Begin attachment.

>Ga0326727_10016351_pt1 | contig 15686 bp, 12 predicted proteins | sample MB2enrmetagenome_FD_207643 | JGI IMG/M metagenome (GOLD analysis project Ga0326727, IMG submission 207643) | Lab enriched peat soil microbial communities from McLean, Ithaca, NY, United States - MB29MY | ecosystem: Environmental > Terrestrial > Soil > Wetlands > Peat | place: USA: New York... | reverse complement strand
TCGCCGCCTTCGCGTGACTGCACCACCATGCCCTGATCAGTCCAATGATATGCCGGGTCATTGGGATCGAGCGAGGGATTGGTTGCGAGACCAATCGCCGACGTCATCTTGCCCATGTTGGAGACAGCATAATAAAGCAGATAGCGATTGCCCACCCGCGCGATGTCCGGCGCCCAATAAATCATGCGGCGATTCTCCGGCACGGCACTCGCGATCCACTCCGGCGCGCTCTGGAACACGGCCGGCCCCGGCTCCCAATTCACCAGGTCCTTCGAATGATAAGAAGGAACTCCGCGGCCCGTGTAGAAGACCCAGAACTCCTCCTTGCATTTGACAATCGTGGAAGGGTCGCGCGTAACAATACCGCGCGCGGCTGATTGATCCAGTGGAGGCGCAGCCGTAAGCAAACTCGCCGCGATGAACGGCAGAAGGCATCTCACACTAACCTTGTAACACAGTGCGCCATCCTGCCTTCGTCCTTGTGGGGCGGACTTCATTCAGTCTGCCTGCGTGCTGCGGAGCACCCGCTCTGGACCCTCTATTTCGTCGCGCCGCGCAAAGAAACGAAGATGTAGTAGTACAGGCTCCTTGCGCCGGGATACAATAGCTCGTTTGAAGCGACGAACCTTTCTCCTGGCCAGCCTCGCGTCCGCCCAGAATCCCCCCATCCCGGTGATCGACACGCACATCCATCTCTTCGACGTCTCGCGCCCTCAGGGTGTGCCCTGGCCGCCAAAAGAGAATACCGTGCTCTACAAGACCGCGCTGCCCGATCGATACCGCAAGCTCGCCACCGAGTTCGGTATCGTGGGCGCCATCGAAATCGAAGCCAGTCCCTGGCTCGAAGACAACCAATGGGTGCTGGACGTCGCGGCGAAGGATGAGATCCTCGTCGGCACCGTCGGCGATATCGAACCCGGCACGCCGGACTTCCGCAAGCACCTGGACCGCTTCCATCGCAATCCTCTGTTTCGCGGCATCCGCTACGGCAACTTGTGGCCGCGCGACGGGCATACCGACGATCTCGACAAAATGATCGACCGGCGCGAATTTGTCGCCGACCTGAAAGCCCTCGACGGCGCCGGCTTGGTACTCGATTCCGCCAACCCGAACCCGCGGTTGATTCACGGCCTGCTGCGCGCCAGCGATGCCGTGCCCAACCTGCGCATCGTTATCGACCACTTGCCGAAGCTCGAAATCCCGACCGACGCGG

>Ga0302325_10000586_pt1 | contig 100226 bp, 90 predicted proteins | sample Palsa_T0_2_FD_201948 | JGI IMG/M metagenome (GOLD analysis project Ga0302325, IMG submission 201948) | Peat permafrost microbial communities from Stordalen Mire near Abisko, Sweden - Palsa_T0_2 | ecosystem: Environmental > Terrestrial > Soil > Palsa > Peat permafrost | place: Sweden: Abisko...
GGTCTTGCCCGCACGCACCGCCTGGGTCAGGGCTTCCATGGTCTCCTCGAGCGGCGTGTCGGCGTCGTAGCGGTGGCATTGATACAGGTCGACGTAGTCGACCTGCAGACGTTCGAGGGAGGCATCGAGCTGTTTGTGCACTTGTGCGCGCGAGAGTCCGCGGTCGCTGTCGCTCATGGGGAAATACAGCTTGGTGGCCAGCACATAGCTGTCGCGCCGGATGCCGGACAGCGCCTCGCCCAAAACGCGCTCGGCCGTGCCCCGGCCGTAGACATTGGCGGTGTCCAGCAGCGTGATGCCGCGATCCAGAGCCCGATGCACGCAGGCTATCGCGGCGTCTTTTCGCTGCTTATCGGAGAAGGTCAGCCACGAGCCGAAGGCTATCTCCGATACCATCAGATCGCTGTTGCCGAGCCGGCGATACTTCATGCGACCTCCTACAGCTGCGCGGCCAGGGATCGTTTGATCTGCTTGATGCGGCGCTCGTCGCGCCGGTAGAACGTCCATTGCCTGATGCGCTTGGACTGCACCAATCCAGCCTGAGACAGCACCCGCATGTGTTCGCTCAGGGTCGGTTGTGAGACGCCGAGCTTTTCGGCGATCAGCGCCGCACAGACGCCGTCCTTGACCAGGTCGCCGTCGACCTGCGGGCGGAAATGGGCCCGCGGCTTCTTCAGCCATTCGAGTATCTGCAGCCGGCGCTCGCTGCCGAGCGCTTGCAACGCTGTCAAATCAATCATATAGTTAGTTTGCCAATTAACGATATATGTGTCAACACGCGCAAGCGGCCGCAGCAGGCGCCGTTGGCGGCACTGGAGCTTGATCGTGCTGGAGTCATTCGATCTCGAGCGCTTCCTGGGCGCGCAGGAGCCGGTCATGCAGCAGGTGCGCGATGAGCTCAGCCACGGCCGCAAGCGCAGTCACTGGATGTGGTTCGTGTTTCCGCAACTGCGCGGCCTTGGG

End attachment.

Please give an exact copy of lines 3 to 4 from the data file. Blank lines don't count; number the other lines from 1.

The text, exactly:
>Ga0302325_10000586_pt1 | contig 100226 bp, 90 predicted proteins | sample Palsa_T0_2_FD_201948 | JGI IMG/M metagenome (GOLD analysis project Ga0302325, IMG submission 201948) | Peat permafrost microbial communities from Stordalen Mire near Abisko, Sweden - Palsa_T0_2 | ecosystem: Environmental > Terrestrial > Soil > Palsa > Peat permafrost | place: Sweden: Abisko...
GGTCTTGCCCGCACGCACCGCCTGGGTCAGGGCTTCCATGGTCTCCTCGAGCGGCGTGTCGGCGTCGTAGCGGTGGCATTGATACAGGTCGACGTAGTCGACCTGCAGACGTTCGAGGGAGGCATCGAGCTGTTTGTGCACTTGTGCGCGCGAGAGTCCGCGGTCGCTGTCGCTCATGGGGAAATACAGCTTGGTGGCCAGCACATAGCTGTCGCGCCGGATGCCGGACAGCGCCTCGCCCAAAACGCGCTCGGCCGTGCCCCGGCCGTAGACATTGGCGGTGTCCAGCAGCGTGATGCCGCGATCCAGAGCCCGATGCACGCAGGCTATCGCGGCGTCTTTTCGCTGCTTATCGGAGAAGGTCAGCCACGAGCCGAAGGCTATCTCCGATACCATCAGATCGCTGTTGCCGAGCCGGCGATACTTCATGCGACCTCCTACAGCTGCGCGGCCAGGGATCGTTTGATCTGCTTGATGCGGCGCTCGTCGCGCCGGTAGAACGTCCATTGCCTGATGCGCTTGGACTGCACCAATCCAGCCTGAGACAGCACCCGCATGTGTTCGCTCAGGGTCGGTTGTGAGACGCCGAGCTTTTCGGCGATCAGCGCCGCACAGACGCCGTCCTTGACCAGGTCGCCGTCGACCTGCGGGCGGAAATGGGCCCGCGGCTTCTTCAGCCATTCGAGTATCTGCAGCCGGCGCTCGCTGCCGAGCGCTTGCAACGCTGTCAAATCAATCATATAGTTAGTTTGCCAATTAACGATATATGTGTCAACACGCGCAAGCGGCCGCAGCAGGCGCCGTTGGCGGCACTGGAGCTTGATCGTGCTGGAGTCATTCGATCTCGAGCGCTTCCTGGGCGCGCAGGAGCCGGTCATGCAGCAGGTGCGCGATGAGCTCAGCCACGGCCGCAAGCGCAGTCACTGGATGTGGTTCGTGTTTCCGCAACTGCGCGGCCTTGGG